Book Review


Rating: 3.5 / 5

I received THE LOVE CURSE OF MELODY MCINTYRE by Robin Talley in my YA Once Upon a Book Club box. This is another book I wasn’t familiar with, but heard it centered on a production of Les Misérables, one of my favorite musicals, so I was eager to read it!

The title character of THE LOVE CURSE OF MELODY MCINTYRE has great ambitions in the world of theater. She devotes her life to being the stage manager for her school’s theater productions. When a messy break up with her girlfriend happens right in the middle of Romeo & Juliet and causes her to momentarily falter in her duties, the people around her call her out for her track record of serial relationships.

The theater crowd is a superstitious bunch and their theater has seen more tragedy than most with a fire in its past and countless issues when theater superstitions aren’t followed to the letter. They have a tradition of creating a new superstition for each production and they’ve decided that Melody isn’t allowed to fall in love until they’ve pulled off the very ambitious Les Mis. She doesn’t think this will be a problem until Odile Rose, an up and coming actress, is cast in a lead role.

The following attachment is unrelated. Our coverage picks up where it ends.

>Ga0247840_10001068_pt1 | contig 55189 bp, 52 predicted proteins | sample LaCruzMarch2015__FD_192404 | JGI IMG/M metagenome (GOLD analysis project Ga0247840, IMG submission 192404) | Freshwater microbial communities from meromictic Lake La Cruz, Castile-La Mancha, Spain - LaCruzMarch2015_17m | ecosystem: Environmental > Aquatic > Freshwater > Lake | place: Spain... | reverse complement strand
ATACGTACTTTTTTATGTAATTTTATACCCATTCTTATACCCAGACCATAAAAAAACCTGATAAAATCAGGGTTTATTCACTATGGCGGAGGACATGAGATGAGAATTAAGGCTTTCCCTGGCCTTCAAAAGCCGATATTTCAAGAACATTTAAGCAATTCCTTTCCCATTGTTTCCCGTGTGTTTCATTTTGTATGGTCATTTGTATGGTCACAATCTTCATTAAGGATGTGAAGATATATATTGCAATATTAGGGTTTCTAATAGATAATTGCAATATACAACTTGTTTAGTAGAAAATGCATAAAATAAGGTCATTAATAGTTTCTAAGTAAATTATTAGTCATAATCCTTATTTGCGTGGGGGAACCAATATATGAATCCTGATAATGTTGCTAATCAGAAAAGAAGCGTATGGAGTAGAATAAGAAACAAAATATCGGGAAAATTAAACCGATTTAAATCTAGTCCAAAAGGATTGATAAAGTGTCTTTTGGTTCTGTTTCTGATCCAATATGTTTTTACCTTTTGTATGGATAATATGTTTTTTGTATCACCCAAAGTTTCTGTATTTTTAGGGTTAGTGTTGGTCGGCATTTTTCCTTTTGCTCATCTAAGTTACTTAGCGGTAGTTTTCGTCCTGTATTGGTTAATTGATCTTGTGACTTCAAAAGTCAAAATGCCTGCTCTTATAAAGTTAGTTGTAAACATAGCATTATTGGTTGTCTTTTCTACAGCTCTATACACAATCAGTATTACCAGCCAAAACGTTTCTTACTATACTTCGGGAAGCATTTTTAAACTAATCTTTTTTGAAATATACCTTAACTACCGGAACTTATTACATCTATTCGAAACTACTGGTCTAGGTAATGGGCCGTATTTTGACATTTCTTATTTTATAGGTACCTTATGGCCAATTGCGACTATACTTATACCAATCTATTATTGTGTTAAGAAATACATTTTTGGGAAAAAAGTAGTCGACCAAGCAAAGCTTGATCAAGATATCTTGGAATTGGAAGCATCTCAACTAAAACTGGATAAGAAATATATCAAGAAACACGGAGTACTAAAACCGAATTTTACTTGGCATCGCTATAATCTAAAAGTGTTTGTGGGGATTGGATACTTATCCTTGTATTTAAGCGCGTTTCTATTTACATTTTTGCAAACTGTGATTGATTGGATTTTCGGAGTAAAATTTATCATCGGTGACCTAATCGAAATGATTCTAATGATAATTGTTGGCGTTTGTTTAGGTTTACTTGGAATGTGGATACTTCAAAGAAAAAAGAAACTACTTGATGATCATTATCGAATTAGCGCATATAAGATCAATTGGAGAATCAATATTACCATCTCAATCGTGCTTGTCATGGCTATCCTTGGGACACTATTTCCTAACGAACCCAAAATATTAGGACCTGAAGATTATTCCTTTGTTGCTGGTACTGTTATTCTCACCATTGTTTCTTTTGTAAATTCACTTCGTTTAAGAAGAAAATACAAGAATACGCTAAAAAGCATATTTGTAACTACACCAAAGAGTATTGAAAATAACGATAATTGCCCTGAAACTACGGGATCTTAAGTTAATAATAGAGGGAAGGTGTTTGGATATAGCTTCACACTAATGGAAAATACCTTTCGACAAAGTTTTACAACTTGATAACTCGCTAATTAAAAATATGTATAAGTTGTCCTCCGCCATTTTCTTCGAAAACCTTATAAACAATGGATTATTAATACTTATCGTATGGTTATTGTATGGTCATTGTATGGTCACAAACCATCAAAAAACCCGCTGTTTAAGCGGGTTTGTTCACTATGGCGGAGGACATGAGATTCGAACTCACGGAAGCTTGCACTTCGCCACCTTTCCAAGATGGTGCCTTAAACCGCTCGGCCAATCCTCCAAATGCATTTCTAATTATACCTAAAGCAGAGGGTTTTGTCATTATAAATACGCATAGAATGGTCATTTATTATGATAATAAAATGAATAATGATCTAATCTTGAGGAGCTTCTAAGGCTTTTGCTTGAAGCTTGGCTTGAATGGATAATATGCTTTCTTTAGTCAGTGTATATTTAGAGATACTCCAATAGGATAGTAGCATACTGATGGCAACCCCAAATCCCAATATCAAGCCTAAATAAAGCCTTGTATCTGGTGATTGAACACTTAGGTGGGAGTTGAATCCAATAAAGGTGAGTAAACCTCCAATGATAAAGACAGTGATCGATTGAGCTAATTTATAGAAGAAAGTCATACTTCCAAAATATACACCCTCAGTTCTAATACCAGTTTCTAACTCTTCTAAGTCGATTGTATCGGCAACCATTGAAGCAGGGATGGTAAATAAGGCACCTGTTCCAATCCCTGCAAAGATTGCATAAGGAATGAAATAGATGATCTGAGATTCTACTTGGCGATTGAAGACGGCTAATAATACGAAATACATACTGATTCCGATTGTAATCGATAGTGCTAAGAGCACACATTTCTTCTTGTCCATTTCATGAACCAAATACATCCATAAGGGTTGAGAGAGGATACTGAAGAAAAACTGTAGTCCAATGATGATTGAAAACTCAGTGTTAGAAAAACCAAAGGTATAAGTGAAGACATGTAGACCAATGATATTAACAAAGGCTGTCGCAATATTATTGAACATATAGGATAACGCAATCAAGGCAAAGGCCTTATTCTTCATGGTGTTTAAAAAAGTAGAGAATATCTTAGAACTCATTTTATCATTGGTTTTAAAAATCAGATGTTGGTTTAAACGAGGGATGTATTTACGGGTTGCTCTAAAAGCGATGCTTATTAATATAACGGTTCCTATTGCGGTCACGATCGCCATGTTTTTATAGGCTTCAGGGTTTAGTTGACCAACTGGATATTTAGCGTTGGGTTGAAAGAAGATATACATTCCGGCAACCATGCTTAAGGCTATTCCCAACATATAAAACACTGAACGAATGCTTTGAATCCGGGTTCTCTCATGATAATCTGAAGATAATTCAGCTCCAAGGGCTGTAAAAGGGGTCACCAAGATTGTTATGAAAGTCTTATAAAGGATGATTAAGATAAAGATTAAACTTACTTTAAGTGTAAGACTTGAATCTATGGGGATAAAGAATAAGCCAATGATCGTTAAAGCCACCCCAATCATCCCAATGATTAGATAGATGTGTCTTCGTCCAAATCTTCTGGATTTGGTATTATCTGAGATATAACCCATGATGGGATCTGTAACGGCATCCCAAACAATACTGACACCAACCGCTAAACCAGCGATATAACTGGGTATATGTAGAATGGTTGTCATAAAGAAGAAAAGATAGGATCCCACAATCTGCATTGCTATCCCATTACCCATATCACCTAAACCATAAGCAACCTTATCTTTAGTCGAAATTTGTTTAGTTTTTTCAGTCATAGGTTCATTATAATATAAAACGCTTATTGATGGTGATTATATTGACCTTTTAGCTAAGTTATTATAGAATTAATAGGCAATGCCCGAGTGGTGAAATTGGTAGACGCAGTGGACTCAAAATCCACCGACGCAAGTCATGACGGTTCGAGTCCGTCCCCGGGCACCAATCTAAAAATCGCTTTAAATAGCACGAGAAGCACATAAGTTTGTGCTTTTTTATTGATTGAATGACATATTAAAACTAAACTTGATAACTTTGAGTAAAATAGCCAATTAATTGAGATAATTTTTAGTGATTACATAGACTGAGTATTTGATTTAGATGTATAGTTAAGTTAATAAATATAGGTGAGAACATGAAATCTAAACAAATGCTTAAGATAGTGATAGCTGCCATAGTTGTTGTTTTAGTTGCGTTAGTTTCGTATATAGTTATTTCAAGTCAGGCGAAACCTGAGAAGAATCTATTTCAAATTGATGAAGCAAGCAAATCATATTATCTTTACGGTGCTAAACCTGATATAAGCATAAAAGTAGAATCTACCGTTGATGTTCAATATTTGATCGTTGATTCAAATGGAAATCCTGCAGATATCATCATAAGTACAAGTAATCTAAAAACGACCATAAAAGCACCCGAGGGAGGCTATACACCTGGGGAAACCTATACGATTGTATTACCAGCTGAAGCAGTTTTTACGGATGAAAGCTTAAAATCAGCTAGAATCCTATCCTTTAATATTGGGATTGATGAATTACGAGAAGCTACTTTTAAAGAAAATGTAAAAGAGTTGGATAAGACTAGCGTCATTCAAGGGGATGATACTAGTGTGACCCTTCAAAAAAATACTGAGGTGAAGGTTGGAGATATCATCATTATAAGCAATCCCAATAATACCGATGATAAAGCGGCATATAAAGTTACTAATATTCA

There were things I enjoyed about this one. Getting a glimpse of the backstage world of the theater and the many various ways the crew worked to pull things off was very interesting. The references to Les Mis from the characters to the costumes to the music were the highlight of the book for me! I liked the way the author included stage notes and cast memos and other mixed media between chapters.

All that said, overall this book was unfortunately a bit of a miss for me overall, largely because I didn’t especially care for Melody. She is very dedicated to her role as the stage manager which I could appreciate, and she is good at her job (mostly), but the extent to which she developed tunnel vision and put her job over her best friends didn’t sit well with me. Once Melody meets Odile, suddenly she’s abandoning both her friends and her duties to focus on this single person.

This was a quick read and I did enjoy parts of it, but it isn’t one I’m going to highly recommend.

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